St Mary’s Hospital hand gel linked to Paddington canal death

A man who drowned in the canal at Paddington may have been drunk after stealing and drinking alcoholic hand gel from St Mary’s Hospital.

Police investigating the death of Marcin Checiak, 35, are looking into reports that he took the high-strength alcohol gel from the hospital and drank it before he drowned.

Two police officers dived into the canal, pulled Mr Checiak out of the water and performed mouth-to-mouth resuscitation but he was pronounced dead on arrival at St Mary’s Hospital after being rushed there by ambulance.

Hand gels - which can reach an alcohol content of 70 per cent - are located throughout St Mary’s and other hospitals to reduce the spread of bacteria and viruses.

However, there have been numerous instances throughout the country of people stealing them to make lethal alcoholic cocktails when mixed with soft drinks.


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A police source told the Wood&Vale they are investigating reports that Polish national Mr Checiak had travelled from his Coral Street home in Waterloo and gone to Paddington on November 13 specifically to steal the hand gel from the hospital.

It is believed he then went round the back of the hospital to drink the liquid by the canal.

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Police were called to reports of a man in the water at 6.20pm but, despite their attempts to save him, Mr Checiak was pronounced dead at 7.45pm. A post-mortem held the following day ruled the cause of death as drowning.

Mr Checiak’s family in Poland have been informed of his death and further toxicology results are awaited.

Three days prior to his death Mr Checiak had been arrested on suspicion of being drunk and disorderly at a central London hospital and released on bail.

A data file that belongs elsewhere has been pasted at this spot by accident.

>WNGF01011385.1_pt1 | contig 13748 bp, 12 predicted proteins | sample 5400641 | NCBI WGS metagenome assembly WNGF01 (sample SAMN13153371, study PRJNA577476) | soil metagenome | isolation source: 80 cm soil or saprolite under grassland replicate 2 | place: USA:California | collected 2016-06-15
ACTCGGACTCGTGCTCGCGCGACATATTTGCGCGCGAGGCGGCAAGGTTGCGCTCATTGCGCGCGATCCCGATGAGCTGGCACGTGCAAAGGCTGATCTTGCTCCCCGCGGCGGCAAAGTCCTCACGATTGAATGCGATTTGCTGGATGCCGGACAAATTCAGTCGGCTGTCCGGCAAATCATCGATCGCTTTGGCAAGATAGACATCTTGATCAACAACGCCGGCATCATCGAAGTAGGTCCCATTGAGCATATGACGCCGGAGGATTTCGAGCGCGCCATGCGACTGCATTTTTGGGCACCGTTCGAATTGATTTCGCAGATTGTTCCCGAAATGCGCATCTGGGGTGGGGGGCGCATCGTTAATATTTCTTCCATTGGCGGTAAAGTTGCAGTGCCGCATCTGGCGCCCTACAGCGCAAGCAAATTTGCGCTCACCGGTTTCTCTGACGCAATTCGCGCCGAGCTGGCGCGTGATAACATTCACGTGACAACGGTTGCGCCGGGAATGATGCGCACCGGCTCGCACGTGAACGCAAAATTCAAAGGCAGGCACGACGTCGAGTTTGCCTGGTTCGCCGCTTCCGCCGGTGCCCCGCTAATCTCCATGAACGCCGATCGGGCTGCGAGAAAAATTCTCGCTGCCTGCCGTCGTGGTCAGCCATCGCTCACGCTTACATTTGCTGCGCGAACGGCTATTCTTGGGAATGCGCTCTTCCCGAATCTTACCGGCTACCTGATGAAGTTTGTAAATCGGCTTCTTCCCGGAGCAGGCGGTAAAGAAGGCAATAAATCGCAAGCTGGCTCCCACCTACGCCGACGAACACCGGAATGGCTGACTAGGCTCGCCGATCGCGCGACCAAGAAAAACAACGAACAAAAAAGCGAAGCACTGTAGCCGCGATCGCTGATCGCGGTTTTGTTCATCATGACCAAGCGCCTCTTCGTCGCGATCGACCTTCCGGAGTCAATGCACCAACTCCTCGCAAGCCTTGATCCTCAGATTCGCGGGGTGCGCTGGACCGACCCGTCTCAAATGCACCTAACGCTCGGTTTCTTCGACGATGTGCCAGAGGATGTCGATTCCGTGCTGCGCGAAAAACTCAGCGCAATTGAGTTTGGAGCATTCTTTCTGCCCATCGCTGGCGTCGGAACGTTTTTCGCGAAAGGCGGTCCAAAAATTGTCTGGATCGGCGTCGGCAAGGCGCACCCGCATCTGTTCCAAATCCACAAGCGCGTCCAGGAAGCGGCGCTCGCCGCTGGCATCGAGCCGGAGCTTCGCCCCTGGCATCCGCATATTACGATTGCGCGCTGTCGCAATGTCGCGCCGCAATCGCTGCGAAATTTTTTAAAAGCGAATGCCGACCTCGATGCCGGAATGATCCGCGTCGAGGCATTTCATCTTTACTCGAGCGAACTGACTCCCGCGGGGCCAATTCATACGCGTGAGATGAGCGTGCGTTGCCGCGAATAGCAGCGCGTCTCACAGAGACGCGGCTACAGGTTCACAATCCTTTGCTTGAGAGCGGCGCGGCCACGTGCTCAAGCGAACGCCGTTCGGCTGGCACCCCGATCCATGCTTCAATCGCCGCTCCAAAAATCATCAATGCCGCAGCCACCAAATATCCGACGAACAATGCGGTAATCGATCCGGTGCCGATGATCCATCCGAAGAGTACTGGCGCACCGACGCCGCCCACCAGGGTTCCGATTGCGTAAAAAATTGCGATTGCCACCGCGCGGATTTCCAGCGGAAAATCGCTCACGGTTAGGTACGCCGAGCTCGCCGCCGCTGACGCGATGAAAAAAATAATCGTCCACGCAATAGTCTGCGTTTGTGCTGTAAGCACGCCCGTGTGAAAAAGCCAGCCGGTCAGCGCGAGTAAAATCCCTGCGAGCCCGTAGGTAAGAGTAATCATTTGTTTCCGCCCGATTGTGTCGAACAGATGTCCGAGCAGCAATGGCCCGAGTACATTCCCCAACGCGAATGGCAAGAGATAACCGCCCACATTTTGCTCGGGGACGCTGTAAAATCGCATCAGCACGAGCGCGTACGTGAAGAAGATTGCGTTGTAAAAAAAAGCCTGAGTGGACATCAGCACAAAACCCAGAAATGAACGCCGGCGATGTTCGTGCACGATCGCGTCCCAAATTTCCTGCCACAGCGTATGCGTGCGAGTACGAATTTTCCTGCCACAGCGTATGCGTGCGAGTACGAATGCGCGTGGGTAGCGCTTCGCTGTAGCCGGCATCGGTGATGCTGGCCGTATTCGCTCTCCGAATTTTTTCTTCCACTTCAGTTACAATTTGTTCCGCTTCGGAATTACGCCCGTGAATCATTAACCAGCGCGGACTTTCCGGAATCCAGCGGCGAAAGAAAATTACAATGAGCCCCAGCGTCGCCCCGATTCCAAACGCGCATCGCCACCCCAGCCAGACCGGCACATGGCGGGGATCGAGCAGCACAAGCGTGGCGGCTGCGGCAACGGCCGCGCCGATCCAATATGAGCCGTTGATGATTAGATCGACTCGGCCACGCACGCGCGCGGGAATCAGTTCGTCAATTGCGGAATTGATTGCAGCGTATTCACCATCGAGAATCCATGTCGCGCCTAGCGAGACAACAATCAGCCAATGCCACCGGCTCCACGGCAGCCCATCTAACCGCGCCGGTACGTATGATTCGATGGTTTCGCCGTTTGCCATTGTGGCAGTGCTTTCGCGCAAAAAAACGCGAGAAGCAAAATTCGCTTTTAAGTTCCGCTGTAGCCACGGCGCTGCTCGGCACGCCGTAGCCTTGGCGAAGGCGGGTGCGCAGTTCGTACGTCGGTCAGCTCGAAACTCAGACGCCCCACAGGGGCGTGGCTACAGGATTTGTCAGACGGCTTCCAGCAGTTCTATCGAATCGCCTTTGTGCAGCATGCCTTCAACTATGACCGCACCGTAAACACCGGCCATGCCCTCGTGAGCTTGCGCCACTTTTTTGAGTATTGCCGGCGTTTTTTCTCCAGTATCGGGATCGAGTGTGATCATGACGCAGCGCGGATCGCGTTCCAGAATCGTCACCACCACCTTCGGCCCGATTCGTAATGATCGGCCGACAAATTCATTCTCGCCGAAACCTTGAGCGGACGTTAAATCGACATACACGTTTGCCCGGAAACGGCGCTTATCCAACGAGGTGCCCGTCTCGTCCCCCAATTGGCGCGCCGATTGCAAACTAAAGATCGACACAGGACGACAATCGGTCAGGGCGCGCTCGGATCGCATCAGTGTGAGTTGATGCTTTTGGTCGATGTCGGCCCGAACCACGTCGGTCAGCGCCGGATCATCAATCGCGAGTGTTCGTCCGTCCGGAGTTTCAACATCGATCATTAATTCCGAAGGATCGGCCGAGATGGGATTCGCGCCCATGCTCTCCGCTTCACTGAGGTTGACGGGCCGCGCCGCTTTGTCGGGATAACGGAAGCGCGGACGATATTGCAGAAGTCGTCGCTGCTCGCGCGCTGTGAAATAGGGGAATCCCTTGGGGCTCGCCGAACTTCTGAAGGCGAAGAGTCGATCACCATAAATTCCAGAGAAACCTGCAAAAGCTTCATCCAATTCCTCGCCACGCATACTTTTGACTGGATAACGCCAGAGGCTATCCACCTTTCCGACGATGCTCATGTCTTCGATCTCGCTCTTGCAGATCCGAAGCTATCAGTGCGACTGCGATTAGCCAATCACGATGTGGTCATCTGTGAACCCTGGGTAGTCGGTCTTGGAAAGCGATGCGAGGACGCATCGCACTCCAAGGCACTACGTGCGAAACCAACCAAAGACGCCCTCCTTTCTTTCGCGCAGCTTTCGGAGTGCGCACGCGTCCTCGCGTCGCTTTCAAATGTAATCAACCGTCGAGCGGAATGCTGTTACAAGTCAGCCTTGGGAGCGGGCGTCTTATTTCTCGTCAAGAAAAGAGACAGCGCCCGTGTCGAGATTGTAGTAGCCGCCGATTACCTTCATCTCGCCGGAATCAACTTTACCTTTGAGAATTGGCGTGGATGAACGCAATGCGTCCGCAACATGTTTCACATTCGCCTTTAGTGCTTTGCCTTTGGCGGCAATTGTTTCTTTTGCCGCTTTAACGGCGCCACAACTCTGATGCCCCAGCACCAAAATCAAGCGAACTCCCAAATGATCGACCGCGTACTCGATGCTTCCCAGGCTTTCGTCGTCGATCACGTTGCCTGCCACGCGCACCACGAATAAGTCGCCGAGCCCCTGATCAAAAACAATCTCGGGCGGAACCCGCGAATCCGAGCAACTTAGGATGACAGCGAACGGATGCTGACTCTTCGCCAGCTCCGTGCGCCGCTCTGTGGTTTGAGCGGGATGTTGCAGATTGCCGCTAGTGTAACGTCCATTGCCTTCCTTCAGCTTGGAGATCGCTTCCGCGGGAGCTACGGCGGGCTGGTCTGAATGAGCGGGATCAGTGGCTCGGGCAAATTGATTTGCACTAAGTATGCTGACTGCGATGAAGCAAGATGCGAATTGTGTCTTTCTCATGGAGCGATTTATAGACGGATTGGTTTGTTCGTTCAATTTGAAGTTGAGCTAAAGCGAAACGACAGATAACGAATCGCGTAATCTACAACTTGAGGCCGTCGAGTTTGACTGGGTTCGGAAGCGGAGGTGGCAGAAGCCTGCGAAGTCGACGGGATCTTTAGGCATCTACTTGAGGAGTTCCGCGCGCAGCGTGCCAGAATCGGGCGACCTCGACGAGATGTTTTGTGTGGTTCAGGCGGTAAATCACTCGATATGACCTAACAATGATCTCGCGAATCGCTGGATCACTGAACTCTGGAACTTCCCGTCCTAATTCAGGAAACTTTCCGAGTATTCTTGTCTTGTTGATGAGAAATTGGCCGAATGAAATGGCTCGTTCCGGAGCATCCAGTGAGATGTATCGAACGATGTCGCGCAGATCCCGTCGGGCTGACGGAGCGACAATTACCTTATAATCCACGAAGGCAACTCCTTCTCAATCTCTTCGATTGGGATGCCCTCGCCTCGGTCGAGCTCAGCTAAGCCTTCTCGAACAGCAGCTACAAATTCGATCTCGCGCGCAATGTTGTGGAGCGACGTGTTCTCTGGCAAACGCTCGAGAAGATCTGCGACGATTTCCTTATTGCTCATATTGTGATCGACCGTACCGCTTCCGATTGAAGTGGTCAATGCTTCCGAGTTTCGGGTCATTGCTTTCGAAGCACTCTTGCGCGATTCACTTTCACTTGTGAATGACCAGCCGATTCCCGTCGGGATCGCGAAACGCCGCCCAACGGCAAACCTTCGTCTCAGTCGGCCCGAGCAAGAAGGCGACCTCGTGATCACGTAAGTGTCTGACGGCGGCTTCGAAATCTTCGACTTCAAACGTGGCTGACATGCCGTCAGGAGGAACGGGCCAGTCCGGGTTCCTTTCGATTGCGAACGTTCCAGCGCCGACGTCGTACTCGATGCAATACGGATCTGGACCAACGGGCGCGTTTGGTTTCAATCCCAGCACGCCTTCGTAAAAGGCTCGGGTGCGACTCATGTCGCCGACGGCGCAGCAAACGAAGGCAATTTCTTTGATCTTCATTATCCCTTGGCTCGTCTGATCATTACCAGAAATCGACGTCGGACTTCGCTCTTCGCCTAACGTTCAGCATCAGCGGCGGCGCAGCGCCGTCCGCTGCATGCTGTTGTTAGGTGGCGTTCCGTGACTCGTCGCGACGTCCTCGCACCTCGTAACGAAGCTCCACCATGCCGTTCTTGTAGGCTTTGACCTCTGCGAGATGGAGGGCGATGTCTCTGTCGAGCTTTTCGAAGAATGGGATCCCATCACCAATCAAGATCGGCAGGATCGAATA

Hyde Park Safer Neighbourhood Team sergeant Ken Taylor said his team had spoken to St Mary’s about the incident and would be working closely with them in the future.

While St Mary’s says it hasn’t had any reports of hand gel being stolen from the hospital this year, a number of hospitals have been forced to remove the liquids to prevent people from drinking it.

An inquest into Mr Checiak’s death has been adjourned to a later date.

A 26-year-old man was arrested in connection with the incident and is currently on bail to return to a central London police station in January.

-Mr Checiak’s death is not the first to be linked with alcoholic hand gel kept in hospitals.

An inquest into the deaths of Thomas Sajdak and Oleh Wowczyshyn, both 29, found they died in Streatham in 2008 after drinking “hospital fluids”.

A number of hospitals have resorted to different measures to prevent people from taking the gels to drink.

Hospitals in Lewisham, Sidcup, Dorset and Bristol have all removed their hand gel from entrances to more secure areas over fears of people stealing them.

Elswhere Homerton University Hospital in Hackney replaced its normal hand gel with a lower alcohol foam-based hand wash.

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